Should "struggle" be a dirty word? | Mike Cook

By Mike Cook
Contributing writer

Life in general, and certainly in business, has its dark side.

If we are in the game, we are most certainly at risk to some extent. We are told that’s where the learning is, and to learn is to embrace failures when they occur, and the struggle associated with both our wins and losses—but who wants to fail much less talk about it?

And the opportunity to struggle doesn’t exactly sound like an invitation to many of us. Do you know anybody who made the cover of Forbes simply because they put up a good fight?

I have benefitted enormously from the lessons of both failure and struggle, but I question just how much any business leader really considers failure or even the struggle for success to be something they want to talk about. But we do continue to talk about it, and how we want to our employees to take risks.

So what gives when it comes to the failure/struggle question?

Recently I came across a new book touting the benefits of struggle, and I decided to pick it up simply because the author was bold enough to use the word in the title. As it turned out, it made for pretty solid reading, so much so that as an executive coach I think I’ll be using it as one of my recommended readings.

So is struggle a dirty word?

In practice, we live in a culture dominated by positive psychology. You must have heard this phrase at one time or another: “Failure is not an option!” Even struggle has become something that most leaders want to avoid admitting to at all costs. Its perceived negative connotation is off-putting and even occasionally frightening.

Who really wants to struggle? Steven Snyder, author of “Leadership and the Art of Struggle,” suggests that we all should.

Snyder believes struggle has gotten a bum rap. He suggests we have lost sight of its benefits and unintentionally placed roadblocks in our own paths to appreciating the benefits struggle can provide.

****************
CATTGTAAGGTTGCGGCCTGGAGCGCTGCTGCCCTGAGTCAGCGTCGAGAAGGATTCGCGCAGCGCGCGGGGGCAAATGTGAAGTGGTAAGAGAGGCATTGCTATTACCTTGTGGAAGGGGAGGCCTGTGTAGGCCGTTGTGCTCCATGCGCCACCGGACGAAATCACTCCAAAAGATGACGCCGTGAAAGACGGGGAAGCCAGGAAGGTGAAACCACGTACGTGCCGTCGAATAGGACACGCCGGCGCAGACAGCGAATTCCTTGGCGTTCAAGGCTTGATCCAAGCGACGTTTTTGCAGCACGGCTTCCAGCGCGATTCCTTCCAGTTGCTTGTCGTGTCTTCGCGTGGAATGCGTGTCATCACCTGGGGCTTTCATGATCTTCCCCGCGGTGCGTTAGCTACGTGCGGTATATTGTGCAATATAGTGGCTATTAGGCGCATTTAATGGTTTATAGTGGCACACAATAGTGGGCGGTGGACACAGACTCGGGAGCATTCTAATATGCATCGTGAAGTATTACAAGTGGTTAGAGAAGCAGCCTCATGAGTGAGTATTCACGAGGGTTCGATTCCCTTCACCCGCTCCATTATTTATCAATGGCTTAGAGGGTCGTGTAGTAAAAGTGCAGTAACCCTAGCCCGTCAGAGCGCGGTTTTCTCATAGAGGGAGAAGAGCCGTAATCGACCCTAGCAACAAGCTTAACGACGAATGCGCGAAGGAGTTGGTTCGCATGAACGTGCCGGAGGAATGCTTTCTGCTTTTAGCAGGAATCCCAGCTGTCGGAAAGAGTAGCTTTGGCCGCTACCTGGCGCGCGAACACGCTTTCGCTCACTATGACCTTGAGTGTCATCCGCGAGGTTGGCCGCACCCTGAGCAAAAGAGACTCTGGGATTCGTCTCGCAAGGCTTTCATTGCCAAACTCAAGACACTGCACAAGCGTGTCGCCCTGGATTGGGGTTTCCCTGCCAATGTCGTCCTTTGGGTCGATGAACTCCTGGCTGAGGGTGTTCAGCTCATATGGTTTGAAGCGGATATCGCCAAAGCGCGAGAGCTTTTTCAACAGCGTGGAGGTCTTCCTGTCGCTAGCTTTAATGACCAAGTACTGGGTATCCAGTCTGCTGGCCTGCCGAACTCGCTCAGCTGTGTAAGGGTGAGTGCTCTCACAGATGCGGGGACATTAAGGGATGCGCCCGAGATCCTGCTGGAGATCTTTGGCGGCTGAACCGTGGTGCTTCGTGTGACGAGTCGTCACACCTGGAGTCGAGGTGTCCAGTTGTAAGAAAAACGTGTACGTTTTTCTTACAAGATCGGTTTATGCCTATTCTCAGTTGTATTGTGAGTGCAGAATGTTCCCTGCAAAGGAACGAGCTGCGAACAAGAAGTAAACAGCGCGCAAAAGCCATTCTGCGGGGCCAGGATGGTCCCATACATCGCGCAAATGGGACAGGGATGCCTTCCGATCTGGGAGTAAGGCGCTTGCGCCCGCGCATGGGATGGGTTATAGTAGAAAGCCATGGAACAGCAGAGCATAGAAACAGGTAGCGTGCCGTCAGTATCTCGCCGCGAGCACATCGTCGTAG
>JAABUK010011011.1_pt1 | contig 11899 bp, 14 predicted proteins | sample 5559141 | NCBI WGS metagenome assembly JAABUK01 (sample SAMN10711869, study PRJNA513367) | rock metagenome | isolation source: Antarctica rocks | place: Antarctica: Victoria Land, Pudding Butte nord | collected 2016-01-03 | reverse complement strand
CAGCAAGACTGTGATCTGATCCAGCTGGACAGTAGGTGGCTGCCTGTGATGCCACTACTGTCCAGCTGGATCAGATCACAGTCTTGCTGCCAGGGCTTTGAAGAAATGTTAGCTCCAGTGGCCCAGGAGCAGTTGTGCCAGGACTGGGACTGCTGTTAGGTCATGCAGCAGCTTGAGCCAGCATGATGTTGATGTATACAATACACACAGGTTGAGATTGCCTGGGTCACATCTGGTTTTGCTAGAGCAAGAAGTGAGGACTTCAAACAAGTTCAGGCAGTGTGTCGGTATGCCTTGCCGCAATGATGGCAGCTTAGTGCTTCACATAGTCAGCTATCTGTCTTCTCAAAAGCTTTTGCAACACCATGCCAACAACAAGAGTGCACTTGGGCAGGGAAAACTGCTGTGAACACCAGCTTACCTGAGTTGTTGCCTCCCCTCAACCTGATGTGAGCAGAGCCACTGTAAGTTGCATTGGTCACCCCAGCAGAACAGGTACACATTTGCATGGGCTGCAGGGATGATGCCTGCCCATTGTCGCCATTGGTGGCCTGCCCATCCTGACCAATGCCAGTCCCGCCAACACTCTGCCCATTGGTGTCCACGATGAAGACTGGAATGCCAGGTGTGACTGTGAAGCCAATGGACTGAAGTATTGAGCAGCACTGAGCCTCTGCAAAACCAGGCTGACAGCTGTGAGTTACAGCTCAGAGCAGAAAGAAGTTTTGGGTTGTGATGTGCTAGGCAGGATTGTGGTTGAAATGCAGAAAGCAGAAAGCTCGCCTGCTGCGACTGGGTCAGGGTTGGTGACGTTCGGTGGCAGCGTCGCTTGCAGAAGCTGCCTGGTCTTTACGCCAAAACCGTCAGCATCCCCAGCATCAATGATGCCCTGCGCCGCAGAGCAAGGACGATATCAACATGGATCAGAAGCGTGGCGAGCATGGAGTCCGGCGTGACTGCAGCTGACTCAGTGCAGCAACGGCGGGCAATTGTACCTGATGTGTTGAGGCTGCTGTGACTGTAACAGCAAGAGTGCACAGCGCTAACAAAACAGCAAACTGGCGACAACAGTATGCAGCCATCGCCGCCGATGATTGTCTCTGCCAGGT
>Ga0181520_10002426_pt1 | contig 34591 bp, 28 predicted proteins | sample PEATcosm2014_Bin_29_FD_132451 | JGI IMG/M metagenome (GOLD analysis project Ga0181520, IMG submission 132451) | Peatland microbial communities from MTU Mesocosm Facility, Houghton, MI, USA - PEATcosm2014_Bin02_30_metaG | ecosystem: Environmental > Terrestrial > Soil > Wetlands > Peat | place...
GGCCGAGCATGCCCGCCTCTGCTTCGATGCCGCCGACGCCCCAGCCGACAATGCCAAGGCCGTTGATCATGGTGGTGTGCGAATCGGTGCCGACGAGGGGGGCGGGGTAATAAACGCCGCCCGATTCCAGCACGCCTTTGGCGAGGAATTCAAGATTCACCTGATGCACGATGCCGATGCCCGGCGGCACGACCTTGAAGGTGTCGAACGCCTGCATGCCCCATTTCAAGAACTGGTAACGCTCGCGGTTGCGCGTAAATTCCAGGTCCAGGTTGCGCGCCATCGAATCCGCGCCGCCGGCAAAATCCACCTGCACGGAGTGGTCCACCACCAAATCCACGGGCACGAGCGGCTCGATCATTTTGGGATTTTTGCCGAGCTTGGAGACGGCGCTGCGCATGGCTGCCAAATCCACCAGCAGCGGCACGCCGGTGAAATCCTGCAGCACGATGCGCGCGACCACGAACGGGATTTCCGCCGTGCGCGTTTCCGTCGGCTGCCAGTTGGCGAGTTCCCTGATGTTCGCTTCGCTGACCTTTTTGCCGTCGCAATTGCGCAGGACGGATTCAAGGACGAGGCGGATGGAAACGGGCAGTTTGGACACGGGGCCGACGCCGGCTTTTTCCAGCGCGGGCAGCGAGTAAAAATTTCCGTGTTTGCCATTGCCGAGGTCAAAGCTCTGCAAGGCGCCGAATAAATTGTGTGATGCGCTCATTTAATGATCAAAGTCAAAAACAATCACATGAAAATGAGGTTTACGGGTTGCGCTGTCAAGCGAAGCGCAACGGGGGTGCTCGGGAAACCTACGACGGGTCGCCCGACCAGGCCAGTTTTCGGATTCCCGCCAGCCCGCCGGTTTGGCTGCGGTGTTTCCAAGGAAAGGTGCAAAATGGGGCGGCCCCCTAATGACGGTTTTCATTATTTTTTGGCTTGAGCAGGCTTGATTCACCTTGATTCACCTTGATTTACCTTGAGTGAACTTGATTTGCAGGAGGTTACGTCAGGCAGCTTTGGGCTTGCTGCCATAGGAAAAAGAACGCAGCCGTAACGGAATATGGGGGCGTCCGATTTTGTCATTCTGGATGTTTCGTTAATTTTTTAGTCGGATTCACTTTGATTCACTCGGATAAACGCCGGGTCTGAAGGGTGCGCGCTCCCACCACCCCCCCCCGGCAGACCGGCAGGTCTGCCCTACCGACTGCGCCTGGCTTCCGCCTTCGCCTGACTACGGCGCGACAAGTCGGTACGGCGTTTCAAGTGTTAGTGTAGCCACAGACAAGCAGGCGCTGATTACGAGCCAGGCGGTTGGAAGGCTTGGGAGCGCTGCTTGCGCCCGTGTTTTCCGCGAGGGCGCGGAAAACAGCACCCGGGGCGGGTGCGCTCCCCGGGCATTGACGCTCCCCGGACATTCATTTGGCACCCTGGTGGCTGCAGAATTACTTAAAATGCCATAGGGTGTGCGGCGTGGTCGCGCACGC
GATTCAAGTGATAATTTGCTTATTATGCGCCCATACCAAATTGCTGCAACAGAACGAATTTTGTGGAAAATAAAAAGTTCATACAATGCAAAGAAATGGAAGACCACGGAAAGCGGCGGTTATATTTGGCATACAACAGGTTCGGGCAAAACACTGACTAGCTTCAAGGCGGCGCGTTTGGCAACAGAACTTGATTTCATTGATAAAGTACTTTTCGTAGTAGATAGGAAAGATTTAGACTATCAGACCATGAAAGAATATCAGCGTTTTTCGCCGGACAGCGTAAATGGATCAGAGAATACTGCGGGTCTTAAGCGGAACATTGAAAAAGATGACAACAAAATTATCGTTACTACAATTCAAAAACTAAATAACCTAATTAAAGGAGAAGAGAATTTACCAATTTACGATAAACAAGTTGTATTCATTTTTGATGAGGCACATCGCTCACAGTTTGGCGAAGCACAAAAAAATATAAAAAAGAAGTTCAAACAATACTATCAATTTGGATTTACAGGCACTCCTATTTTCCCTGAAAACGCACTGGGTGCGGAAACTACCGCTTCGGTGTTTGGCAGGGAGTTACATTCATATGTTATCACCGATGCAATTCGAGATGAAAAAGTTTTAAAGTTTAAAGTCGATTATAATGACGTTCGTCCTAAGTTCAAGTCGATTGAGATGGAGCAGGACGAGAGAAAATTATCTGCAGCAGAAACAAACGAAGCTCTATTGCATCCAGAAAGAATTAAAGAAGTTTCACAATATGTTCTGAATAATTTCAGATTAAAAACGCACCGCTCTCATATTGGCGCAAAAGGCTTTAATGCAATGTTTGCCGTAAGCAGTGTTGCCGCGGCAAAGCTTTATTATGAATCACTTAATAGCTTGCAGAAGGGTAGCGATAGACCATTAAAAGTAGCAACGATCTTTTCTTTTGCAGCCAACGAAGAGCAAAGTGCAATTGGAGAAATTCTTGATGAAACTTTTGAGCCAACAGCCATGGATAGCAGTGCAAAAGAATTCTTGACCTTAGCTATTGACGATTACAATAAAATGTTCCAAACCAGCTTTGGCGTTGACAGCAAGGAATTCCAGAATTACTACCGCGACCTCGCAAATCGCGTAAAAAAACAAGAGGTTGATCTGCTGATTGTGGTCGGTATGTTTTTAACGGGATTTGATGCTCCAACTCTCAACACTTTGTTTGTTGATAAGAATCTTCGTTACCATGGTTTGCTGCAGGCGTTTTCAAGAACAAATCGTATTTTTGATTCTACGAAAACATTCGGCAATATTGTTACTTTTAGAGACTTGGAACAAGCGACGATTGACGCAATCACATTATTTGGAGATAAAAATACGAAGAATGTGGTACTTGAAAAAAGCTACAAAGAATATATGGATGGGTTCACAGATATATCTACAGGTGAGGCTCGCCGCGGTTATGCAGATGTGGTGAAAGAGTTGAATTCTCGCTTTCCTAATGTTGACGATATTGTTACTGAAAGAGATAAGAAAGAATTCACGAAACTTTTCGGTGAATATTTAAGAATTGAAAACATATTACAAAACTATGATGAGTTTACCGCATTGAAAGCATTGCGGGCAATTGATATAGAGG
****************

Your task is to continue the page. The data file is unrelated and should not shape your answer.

Our purely negative view of struggle is the result of misinterpreting popular positive psychology and also an inaccurate understanding of struggle itself. Snyder calls this the paradox of the positive.

Practitioners of positive psychology never meant for us to see a blessing in a plane crash, but unfortunately the message has become so watered down that often the mere mention of thinking positively can turn off an audience. Honestly, this approach has never suggested we ignore life’s challenges. Nor has it ever advocated a denial of struggle. That would be naive and dangerous.

Positive psychology is not a call for tunnel vision concentrated only on the good. Instead, it suggests we spend as much time focusing on our strengths as we do on our weaknesses.

It is a call for equal attention, but is often misconstrued as an elevation of one over the other. It’s this misunderstanding that leads us to see struggle as undesirable and something to be avoided. Steven Snyder seems committed to turning this interpretation around and giving struggle back its good name.

According to Snyder, it is time for struggle to be reconsidered and redefined. What if instead of avoiding struggle, leaders welcomed it as a necessary part of the journey? What if we move away from stereotypical thinking and embrace the positive aspects of struggle?

Snyder argues that struggle must no longer be seen as a symptom of failure but rather a path toward success. He encourages us to be savvy about our trials and embrace struggle as an opportunity for growth and learning, as an art to be mastered.

Surviving struggle may never bestow a badge of honor, but it can be seen as a legitimate part of life for anyone in any pursuit.

If navigated well, struggle can shape and grow us. It can be a teacher. A leader that emerges from a difficult challenge can be stronger, wiser and better prepared for the next trial.

Confronting conflict with openness to new learning and the energy of positive thinking can turn struggle into transformation, paving the way for accelerated growth and development.

I have always thought that great leaders were made in the process of dealing with challenge and adversity. With coaching clients, I have often focused them on developing an ability to honestly discuss their struggles as a way to connect with others.

Vulnerability is attractive.

As a practical matter, an honest look at the opportunities in embracing struggle with the help of Steven Snyder is probably a great gift for yourself or someone you know.

Mike Cook is a management developer who lives in Anacortes, Wash. His columns appear on BBJToday.com every other Tuesday. He also publishes a weekly blog at www.heartofengagement.com.

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